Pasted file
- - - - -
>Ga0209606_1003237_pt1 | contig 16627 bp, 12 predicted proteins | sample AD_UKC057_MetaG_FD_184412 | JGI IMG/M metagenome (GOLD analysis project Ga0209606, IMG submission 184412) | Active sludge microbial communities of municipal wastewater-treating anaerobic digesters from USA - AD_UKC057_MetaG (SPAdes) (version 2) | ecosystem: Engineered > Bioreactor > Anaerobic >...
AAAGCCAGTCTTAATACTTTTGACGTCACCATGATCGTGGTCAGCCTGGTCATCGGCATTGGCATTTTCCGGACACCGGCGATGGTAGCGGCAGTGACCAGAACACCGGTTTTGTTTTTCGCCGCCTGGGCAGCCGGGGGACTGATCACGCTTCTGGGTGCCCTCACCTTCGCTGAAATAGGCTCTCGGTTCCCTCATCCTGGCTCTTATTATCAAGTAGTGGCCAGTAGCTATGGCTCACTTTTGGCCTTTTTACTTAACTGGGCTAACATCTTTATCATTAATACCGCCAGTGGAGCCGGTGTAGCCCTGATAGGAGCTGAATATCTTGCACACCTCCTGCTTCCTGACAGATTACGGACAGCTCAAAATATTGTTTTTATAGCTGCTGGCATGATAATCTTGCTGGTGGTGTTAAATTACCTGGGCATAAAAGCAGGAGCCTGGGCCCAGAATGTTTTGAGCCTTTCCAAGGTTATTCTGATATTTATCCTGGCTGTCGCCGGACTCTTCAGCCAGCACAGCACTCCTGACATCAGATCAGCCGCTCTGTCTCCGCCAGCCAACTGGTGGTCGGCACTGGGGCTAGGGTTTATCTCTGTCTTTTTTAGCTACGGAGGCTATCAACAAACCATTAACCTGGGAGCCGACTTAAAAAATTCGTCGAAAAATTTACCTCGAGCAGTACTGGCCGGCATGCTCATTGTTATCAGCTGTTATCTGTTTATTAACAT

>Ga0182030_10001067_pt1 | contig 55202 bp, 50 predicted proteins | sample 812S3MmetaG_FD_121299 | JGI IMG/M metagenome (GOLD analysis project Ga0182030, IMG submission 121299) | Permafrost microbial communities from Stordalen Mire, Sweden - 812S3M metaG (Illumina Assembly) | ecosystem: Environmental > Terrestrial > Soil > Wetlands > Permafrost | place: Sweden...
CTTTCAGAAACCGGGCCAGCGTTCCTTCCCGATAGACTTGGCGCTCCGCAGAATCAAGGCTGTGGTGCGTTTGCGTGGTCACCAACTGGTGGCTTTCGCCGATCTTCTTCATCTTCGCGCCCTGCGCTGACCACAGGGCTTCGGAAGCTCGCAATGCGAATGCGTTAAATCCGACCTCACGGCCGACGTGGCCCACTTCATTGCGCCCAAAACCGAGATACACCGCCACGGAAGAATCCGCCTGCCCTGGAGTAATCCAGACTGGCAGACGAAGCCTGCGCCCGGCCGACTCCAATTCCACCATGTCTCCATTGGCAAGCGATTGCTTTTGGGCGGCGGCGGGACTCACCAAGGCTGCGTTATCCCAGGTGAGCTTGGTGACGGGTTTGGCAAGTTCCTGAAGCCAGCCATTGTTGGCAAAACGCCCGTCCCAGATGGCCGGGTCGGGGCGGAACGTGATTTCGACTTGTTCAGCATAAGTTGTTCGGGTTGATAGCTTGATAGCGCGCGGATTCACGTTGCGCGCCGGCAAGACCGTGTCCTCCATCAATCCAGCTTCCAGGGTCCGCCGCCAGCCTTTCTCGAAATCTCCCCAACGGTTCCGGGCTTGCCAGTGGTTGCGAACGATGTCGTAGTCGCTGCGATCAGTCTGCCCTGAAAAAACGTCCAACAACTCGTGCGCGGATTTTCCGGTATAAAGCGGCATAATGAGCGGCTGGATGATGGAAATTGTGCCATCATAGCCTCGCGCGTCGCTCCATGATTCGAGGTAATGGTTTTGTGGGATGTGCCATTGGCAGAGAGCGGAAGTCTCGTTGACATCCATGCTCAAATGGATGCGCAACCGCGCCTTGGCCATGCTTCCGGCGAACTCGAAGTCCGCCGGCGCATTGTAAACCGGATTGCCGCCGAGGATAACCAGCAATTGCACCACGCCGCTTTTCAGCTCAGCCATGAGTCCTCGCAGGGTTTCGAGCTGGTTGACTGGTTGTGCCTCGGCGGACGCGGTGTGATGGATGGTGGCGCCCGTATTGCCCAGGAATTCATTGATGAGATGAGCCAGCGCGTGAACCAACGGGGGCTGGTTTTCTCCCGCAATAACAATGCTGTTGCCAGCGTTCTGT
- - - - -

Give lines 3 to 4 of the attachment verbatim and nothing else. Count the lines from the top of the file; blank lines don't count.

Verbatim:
>Ga0182030_10001067_pt1 | contig 55202 bp, 50 predicted proteins | sample 812S3MmetaG_FD_121299 | JGI IMG/M metagenome (GOLD analysis project Ga0182030, IMG submission 121299) | Permafrost microbial communities from Stordalen Mire, Sweden - 812S3M metaG (Illumina Assembly) | ecosystem: Environmental > Terrestrial > Soil > Wetlands > Permafrost | place: Sweden...
CTTTCAGAAACCGGGCCAGCGTTCCTTCCCGATAGACTTGGCGCTCCGCAGAATCAAGGCTGTGGTGCGTTTGCGTGGTCACCAACTGGTGGCTTTCGCCGATCTTCTTCATCTTCGCGCCCTGCGCTGACCACAGGGCTTCGGAAGCTCGCAATGCGAATGCGTTAAATCCGACCTCACGGCCGACGTGGCCCACTTCATTGCGCCCAAAACCGAGATACACCGCCACGGAAGAATCCGCCTGCCCTGGAGTAATCCAGACTGGCAGACGAAGCCTGCGCCCGGCCGACTCCAATTCCACCATGTCTCCATTGGCAAGCGATTGCTTTTGGGCGGCGGCGGGACTCACCAAGGCTGCGTTATCCCAGGTGAGCTTGGTGACGGGTTTGGCAAGTTCCTGAAGCCAGCCATTGTTGGCAAAACGCCCGTCCCAGATGGCCGGGTCGGGGCGGAACGTGATTTCGACTTGTTCAGCATAAGTTGTTCGGGTTGATAGCTTGATAGCGCGCGGATTCACGTTGCGCGCCGGCAAGACCGTGTCCTCCATCAATCCAGCTTCCAGGGTCCGCCGCCAGCCTTTCTCGAAATCTCCCCAACGGTTCCGGGCTTGCCAGTGGTTGCGAACGATGTCGTAGTCGCTGCGATCAGTCTGCCCTGAAAAAACGTCCAACAACTCGTGCGCGGATTTTCCGGTATAAAGCGGCATAATGAGCGGCTGGATGATGGAAATTGTGCCATCATAGCCTCGCGCGTCGCTCCATGATTCGAGGTAATGGTTTTGTGGGATGTGCCATTGGCAGAGAGCGGAAGTCTCGTTGACATCCATGCTCAAATGGATGCGCAACCGCGCCTTGGCCATGCTTCCGGCGAACTCGAAGTCCGCCGGCGCATTGTAAACCGGATTGCCGCCGAGGATAACCAGCAATTGCACCACGCCGCTTTTCAGCTCAGCCATGAGTCCTCGCAGGGTTTCGAGCTGGTTGACTGGTTGTGCCTCGGCGGACGCGGTGTGATGGATGGTGGCGCCCGTATTGCCCAGGAATTCATTGATGAGATGAGCCAGCGCGTGAACCAACGGGGGCTGGTTTTCTCCCGCAATAACAATGCTGTTGCCAGCGTTCTGT